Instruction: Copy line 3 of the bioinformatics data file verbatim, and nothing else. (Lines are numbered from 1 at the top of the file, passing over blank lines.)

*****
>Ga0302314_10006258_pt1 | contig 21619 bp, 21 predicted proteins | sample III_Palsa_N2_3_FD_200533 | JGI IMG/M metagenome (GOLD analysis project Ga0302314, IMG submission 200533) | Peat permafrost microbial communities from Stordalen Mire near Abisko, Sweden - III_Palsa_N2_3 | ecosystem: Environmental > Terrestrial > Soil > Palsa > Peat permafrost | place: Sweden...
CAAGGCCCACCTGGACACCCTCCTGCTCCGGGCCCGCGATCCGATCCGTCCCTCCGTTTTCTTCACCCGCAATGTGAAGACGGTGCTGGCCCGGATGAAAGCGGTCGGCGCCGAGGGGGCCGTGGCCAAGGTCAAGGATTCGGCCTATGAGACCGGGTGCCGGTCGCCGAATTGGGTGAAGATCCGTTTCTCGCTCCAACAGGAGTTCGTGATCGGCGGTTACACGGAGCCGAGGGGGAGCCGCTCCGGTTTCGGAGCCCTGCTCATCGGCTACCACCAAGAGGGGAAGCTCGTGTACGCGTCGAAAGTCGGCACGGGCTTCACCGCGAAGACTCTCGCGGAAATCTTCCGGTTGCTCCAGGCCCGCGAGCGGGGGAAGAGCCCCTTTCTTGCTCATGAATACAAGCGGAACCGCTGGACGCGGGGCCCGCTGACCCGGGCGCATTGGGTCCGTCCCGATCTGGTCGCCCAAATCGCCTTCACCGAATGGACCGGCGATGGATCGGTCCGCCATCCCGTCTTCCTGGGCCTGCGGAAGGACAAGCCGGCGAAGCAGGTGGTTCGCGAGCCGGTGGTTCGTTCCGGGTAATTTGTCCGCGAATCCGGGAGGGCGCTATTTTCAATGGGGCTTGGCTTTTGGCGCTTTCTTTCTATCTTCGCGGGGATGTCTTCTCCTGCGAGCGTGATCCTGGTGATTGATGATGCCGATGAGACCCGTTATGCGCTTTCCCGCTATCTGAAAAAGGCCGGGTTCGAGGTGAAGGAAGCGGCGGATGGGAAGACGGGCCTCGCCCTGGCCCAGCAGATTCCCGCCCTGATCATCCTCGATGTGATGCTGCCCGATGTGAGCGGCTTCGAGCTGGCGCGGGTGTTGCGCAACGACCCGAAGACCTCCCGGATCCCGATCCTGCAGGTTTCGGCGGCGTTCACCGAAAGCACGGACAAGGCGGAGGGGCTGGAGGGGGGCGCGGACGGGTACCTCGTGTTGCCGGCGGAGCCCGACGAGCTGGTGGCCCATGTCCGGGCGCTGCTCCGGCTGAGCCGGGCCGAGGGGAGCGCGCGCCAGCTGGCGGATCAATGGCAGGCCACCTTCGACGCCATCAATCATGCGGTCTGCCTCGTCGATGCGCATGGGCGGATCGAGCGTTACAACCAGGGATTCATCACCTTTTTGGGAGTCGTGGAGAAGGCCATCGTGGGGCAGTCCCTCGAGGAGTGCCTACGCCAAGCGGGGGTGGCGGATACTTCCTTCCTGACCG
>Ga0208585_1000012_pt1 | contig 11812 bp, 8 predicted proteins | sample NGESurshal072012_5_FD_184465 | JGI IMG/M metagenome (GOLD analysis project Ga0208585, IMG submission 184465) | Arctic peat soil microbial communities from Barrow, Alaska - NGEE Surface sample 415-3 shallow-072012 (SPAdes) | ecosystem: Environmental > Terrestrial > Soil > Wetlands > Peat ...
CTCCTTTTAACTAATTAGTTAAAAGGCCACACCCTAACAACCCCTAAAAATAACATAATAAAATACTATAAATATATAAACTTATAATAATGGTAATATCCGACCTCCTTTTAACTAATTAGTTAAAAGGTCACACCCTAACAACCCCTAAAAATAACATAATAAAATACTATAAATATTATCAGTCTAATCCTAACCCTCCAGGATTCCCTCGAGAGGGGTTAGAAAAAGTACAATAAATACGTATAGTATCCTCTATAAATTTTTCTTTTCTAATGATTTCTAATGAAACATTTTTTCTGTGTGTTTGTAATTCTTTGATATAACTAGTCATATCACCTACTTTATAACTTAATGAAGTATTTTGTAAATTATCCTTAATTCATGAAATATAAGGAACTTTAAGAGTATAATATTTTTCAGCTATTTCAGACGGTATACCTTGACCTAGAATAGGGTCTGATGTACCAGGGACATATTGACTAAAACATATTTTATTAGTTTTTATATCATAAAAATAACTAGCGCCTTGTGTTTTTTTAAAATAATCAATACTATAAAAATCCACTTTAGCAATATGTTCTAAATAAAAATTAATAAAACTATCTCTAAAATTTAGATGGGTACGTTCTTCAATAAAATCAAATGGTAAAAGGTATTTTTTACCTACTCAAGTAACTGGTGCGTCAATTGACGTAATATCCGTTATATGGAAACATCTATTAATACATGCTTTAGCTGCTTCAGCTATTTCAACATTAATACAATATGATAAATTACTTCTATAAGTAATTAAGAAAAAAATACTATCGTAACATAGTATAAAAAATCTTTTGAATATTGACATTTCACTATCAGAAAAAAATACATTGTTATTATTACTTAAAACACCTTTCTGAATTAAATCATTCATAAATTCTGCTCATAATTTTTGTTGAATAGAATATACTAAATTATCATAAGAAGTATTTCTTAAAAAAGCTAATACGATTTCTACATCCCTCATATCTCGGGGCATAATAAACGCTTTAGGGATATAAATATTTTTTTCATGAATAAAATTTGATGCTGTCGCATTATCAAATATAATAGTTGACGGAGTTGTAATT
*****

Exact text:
>Ga0208585_1000012_pt1 | contig 11812 bp, 8 predicted proteins | sample NGESurshal072012_5_FD_184465 | JGI IMG/M metagenome (GOLD analysis project Ga0208585, IMG submission 184465) | Arctic peat soil microbial communities from Barrow, Alaska - NGEE Surface sample 415-3 shallow-072012 (SPAdes) | ecosystem: Environmental > Terrestrial > Soil > Wetlands > Peat ...